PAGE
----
As a mixing apparatus; a high speed mixer provided with a stirrer such as Henschel mixer (trade name), a common mixing apparatus such as ribbon blender, tumbler mixer or the like can be preferably used. For melting and kneading a common single or twin screw extruder are used. Melting and kneading 10 temperature is in the range of 200'C - 300'C preferably 220'C -. 280'C and most preferably 240'C - 280"C.

From the thus obtained pellets of polypropylene composition reinforced by glass fibers, test specimens of definite sizes were molded and mechanical strength, rigidity and visual appearances were measured.

By using these test specimens,measurements were carried out also for mechanical strength, rigidity and visual appearance of these test specimens after treatment of forced water absorption treatment.

As the result, it has been revealed that all the compositions of the present invention show a large im provement in mechanical strength, rigidity and, visual appearance (such as degree of glossiness, hue, unevenness of gloss, surface state) as compared with those of comparative test specimens and can be used advantageously in the fields of electrical appliances, automobile parts and products to be used in various kinds of industries wherein high mechanical strength, high rigidity and good visual appearance 20 are required.

The present invention will be more fully explained by way of specific examples and comparative exam ples. Further, in the present invention, mechanical strength was estimated by the measurement of tensile strength and flexural strength, rigidity was estimated by flexural modulus and visual appearance was estimated by degree of luster of surface, hue and state of unevenness of lustre. The testing carried out in 25 specific examples and comparative example were based upon the following testing method. Treatment of forced water absorption and measurement of water absorption Test specimens were subjected to immersion treatment in water boiling at 100'C for 3 days. Further from the percentage increase of weight of test specimens before and after treatment, water absorption was calculated.

Observation of appearance By using flat plates having a length of 150 mm, a width of 150 mm and thickness of 2 mm as test specimens their surface states were observed under naked eyes and estimate of hue, and unevenness of 35 lustre were made.

Tensile strength: according to JIS K 7113 Flexural strength: according to JIS K 7203 Flexural modulus: according to JIS K 7203 Glossiness: according to ASTMID 523, degree of lustre of mirror surface of flat test specimens having a 40 thickness of 2mm was estimated with an angle of incidence of 600.

Examples 1 - 3, Comparative examples 1 - 3 Ninety eight point one five parts by weight of polypropylene homopolymer having a melt flow rate (amount of extruded molten resin for 10 minutes when 2.16 Kg of load is applied at a temperature of 230'C) of 4.5 g/10 minutes, 1.0 parts by weight of maleic anhydride, 0.1. parts by weight of 2.6-di-t-butyl para-cresol, 0.1 parts by weight of calcium stearate, 0.05 parts by weight of 1,3-bis(t-butylperoxyisopro pyl)benzene and 0.6 parts by weight of magnesium hydroxide were mixed in a Henschel mixer for 3 minutes. By using a twin screw extruder having an inner diameter of 45 mm, and several raw-material feeding ports having L/D30 and under a condition of 200'C, melting, kneading and extrusion were car ried out to obtain a modified PP pellets having a melt flow rate of 130 g/10 min.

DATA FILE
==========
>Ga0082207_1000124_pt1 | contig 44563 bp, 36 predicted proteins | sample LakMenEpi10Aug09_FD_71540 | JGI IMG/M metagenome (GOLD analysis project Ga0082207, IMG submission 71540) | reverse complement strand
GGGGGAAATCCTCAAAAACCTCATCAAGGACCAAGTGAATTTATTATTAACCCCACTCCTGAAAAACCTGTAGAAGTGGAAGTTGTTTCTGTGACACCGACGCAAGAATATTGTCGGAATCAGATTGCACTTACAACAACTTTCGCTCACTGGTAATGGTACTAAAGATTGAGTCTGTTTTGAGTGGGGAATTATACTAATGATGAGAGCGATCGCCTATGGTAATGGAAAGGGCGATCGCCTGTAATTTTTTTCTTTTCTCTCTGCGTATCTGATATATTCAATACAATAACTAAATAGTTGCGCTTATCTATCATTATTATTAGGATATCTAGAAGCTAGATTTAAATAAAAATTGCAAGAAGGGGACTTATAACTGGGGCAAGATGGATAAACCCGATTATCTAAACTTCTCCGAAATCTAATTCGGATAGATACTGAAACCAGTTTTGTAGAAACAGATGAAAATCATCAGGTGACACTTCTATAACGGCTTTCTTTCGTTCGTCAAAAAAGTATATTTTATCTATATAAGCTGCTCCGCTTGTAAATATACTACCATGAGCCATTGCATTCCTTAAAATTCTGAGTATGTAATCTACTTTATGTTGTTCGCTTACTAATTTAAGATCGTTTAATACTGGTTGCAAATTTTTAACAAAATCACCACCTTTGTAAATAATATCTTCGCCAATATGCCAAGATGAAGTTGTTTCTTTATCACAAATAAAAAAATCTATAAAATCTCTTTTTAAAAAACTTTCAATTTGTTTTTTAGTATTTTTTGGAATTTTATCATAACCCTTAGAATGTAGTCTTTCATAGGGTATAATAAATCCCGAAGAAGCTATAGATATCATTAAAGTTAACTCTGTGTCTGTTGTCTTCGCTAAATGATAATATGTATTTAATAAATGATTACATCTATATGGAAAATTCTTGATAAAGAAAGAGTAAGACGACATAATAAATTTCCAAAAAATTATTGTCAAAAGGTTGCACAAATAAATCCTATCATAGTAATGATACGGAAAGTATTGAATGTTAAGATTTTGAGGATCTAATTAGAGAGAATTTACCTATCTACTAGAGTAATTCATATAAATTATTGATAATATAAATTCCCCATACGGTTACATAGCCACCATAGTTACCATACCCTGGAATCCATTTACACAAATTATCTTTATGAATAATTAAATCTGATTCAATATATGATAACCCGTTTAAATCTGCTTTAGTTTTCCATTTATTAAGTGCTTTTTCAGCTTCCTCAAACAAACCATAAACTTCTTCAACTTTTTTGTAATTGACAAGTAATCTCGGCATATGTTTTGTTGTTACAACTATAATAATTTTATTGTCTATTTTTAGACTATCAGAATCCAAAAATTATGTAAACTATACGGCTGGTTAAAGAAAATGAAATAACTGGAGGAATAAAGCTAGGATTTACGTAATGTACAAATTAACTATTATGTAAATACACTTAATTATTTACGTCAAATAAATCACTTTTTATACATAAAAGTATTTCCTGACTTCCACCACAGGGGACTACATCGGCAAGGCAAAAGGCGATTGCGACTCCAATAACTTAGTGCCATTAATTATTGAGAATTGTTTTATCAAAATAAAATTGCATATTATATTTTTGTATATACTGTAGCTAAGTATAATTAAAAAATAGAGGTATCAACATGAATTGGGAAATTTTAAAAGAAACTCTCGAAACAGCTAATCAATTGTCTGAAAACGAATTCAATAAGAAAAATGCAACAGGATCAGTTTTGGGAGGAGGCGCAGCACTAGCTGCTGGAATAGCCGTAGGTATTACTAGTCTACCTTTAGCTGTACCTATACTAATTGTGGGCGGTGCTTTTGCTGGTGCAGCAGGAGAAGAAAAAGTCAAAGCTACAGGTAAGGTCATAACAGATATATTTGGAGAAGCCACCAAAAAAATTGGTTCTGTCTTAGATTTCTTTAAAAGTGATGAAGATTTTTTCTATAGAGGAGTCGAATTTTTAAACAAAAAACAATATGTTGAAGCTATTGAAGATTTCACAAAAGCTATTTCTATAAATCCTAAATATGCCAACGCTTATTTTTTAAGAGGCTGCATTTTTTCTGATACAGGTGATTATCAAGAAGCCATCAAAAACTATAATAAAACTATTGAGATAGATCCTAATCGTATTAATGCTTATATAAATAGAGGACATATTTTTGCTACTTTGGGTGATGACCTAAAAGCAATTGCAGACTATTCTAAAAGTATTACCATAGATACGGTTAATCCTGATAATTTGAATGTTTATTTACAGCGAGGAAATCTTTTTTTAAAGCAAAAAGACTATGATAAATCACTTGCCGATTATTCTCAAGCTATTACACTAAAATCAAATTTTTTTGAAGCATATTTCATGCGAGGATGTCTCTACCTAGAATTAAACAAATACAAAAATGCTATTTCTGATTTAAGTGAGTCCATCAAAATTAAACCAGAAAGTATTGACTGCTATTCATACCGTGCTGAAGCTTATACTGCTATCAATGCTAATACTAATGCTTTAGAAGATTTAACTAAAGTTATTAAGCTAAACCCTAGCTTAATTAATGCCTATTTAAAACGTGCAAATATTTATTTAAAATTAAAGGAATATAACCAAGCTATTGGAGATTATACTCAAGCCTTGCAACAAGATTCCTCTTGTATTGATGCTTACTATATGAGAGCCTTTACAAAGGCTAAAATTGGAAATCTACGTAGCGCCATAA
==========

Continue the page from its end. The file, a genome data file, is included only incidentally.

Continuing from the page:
Then the above-mentioned modified PP and nylon MXD6 (RENY-6001, produced by Mitsubishi Gas Chemical Company, Inc.) were supplied to a tumbler mixer in respective definite amounts as described in Table 1 and mixed for 10 minutes and fed through a usual raw-material- feeding port of the above-men tioned extruder and glass fibers were fed from a feeding port situated on the cylinder part while measur ing the feeding amount and pelletization was carried out while carring out melting kneading and 55 extrusion at a temperature of 250'C.

Further as a comparative example 1, a modified PP, glass fibers were melted, kneaded and extruded to effect pelletization according to a process and a condition, the same with those of specific examples 1 - 3 except that nylon MXD6 was not used.

Further as a comparative example 2, according to a process and a conditon, the same with those of 60 specific examples 1 - 3, mixing, melting, kneading and extrusion were carried out to do pelletizing except that nylon 6 was used as a polyamide resin. Further, as a comparative example 3 according to a process, the same with those of specific examples 1 - 3 and at temperature of 2700C, pelletization was carried out by melting, kneading and extrusion of the mixture at a temperature of 270'C except that nylon 66 was used as a polyamide resin.

4 GB 2 156 364 A 4 Thus obtained pellets were charged to an injection molding machine, definite size of test specimens were molded at a resin temperature of 250'C, a mold temperature of 800C and used for various kinds of tests. However, in case of pellets in which nylon 66 was used, injection molding was carried out, at a resin temperature of 2750C, and a mold temperature of 800C to mold definite size of test specimen which 5 were used various kinds of tests. The results of tests are shown in Table 1.

Specific examples 4 - 5, Comparative examples 4 - 5 In order to investigate the effectiveness of simultaneous use of a modified PP and a usual unmodified PP, various components of a modified PP, a unmodified PP, nylon MXD 6 and glass fibers were blended according to the blending ratio of components described in Table 2, blending, melting, kneading and 10 extrusion were carried out according to the process, the same with those of specific examples 1 - 3 to do pelletizing. Further, as comparative examples 4 - 5, blending, melting, kneading and extrusion were carried out according to the blending ratio of components and the process, the same with those of specific examples 1 - 3 to do pelletizing.